January 24th, 2012
Poverty and richness
The father of the author has been very appreciative of what the Sefer Telz has accomplished for the Jewish survivors of this city.
Only about one aspect has he expressed a slight restriction. He has always felt that little attention has been given to the grip of poverty on the Jewish population of the city, probably because of the deep nostalgy of the redactors and the witnesses for their beloved and lost community.
In his memoirs published in 2004, Moishe Rozenbaumas somehow sadly remembers that at different moments of the family fortunes and misfortunes, they were lucky enough to be able to improve the daily shvartser breit (dark bred) with shmalts (goose fat) or sugar. Then, he adds that more than one family were simply satisfied when they could get the piece of dark bread. He also mentions that families were living in basements with almost no furniture.
The author has often heard her father refer to the difficult living and work conditions that he experienced as an apprentice at differents tailors in Telz – from the most terrible one to the best one. Among his fond memories of his “ bosses”, the fondest relates to their wifes, the balabostes, the real heads of these Jewish households, who always treated him like a child of the family – he was more than once the only employee – meaning that he worked his 12 hours a day and was fed like any other child. More than once he was also secretly in love with one of the daughters of the family (usually, the prettiest). When Shabbes and Suday came, his greatest joy was when he was a guest at friends who were Jewish young peasants and whose parents worked on farms in the surroundings. Not only he loved the nature but, here too, the mothers looked after that he comes back home with a bucket of milk for his mother and brothers, knowing that Moishe’s father was absent.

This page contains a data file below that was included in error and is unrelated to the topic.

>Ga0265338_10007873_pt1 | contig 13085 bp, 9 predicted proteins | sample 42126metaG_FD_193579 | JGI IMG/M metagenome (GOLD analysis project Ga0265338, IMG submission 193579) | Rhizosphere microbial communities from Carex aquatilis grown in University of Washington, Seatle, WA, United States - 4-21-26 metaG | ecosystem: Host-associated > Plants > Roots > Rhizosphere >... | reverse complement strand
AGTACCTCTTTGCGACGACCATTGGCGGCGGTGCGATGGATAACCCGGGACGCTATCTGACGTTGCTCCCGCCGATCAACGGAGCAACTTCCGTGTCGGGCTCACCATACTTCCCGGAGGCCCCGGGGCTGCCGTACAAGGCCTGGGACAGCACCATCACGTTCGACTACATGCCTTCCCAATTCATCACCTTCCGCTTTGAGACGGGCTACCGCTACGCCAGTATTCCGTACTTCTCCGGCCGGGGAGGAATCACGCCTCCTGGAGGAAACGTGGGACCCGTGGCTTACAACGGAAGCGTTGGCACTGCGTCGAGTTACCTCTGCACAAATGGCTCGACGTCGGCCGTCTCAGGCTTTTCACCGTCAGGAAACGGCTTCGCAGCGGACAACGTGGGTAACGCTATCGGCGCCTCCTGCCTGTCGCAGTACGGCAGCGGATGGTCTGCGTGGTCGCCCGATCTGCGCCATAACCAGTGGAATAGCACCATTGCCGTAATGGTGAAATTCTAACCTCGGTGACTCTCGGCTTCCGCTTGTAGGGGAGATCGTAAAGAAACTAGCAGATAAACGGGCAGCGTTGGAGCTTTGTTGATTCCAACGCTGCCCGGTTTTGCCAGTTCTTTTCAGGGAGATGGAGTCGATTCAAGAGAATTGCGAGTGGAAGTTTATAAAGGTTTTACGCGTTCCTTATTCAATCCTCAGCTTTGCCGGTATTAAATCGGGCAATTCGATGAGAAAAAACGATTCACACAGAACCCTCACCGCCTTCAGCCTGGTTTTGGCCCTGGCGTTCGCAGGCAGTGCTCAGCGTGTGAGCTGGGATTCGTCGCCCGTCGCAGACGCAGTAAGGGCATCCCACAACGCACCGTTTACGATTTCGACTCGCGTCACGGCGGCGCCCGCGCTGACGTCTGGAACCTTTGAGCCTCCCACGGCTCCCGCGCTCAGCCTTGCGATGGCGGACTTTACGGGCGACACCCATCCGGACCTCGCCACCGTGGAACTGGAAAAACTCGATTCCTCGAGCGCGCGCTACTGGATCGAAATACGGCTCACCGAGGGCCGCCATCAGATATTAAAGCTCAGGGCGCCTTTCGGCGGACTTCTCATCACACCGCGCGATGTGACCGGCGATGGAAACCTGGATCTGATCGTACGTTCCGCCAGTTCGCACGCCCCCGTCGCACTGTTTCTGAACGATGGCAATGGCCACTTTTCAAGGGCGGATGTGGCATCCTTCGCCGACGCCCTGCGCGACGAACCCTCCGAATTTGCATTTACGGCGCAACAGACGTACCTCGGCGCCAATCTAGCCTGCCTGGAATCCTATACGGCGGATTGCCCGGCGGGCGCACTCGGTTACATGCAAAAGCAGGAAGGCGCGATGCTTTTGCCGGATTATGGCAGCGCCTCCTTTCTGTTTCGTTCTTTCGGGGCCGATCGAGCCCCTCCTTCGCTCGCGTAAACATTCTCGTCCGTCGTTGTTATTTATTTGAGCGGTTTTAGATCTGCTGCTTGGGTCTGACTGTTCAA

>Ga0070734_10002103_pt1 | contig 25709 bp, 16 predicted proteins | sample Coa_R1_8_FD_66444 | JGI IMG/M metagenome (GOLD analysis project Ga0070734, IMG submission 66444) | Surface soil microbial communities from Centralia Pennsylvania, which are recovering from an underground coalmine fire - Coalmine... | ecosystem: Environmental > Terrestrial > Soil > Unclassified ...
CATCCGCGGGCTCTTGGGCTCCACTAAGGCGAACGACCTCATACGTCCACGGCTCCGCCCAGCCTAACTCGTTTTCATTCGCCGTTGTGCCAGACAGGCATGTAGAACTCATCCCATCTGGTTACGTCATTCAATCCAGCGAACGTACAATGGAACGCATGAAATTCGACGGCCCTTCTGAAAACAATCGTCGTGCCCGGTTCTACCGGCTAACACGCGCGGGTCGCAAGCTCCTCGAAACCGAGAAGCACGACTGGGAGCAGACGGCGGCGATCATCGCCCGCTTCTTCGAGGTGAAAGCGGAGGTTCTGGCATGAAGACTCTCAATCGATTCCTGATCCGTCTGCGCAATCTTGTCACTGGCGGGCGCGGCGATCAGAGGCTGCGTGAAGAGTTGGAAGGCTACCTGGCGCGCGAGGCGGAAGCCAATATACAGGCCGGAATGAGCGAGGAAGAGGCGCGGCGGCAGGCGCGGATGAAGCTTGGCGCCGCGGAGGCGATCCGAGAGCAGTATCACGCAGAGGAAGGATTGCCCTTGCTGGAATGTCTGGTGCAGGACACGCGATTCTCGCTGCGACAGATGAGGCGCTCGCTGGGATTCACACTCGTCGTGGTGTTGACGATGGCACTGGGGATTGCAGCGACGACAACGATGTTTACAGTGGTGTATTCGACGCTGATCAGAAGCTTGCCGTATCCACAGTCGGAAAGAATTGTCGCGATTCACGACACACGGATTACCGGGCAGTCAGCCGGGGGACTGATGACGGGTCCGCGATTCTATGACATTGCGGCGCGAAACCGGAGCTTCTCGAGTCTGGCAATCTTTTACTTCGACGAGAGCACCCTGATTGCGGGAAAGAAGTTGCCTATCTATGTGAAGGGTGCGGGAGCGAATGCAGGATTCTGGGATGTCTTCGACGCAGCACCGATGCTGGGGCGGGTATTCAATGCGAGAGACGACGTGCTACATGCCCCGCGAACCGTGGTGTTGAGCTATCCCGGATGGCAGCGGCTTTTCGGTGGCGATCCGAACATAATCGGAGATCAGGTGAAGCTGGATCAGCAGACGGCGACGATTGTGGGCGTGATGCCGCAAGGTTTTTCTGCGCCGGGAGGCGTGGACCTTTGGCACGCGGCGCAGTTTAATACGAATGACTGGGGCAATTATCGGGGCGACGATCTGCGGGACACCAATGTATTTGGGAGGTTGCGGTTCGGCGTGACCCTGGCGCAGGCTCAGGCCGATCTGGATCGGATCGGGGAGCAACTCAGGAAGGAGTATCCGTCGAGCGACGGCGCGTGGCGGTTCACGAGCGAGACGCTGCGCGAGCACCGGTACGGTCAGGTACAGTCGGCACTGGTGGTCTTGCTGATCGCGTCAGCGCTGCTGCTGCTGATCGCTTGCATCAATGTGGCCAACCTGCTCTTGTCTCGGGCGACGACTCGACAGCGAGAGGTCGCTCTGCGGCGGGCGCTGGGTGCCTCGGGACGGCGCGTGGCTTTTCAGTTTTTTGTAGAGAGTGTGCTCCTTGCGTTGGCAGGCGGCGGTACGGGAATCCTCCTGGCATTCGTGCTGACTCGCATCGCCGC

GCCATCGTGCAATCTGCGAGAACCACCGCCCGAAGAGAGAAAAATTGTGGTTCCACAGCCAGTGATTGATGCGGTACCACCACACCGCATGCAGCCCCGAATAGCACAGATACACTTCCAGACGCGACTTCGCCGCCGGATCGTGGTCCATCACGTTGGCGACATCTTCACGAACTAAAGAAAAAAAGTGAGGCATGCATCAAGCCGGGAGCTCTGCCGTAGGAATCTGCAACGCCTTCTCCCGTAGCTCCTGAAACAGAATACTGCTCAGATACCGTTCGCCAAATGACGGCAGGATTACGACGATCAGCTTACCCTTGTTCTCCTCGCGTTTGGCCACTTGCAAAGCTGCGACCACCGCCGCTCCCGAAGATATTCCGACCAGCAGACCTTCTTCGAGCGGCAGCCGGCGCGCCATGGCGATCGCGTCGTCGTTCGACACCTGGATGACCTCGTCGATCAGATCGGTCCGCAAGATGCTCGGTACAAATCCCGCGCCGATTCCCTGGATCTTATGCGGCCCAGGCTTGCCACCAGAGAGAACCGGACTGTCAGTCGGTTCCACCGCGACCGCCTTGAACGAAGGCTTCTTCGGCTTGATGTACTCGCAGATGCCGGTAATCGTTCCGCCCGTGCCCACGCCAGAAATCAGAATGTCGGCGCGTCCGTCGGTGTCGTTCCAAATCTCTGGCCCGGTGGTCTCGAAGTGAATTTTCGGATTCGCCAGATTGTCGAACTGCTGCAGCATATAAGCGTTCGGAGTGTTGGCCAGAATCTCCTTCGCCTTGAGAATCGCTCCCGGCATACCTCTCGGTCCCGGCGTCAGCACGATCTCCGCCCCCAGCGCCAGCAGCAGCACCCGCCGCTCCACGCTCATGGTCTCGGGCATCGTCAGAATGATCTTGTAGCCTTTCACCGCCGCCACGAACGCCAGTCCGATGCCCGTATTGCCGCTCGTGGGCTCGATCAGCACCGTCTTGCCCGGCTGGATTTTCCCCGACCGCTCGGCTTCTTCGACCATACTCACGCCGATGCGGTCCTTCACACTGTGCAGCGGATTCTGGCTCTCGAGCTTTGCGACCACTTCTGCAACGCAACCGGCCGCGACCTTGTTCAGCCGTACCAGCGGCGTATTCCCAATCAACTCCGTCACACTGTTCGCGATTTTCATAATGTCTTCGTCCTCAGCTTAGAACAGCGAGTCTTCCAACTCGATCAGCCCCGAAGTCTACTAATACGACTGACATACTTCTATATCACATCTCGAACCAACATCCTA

We should keep in mind this atmosphere of poverty when we admire the high level of education they received and we look at the class photographs or at the identity photos of the certificates and diplomas. Behind their dignified pose and a smiling or sad face, the young girls may not have had a new dress each year, they may have salvage the shoes of an older sister – or wear klumpes (peasant woden shoes), they were not always well-fed when the goast of hunger was not hanging around. And a notable proportion of the students of the gymnasium Yavne dropped out after 6 or 7 years because they had to sustain their family, it was the case of Rosa Portnoi, the author’s mother and the eldest of eight siblings.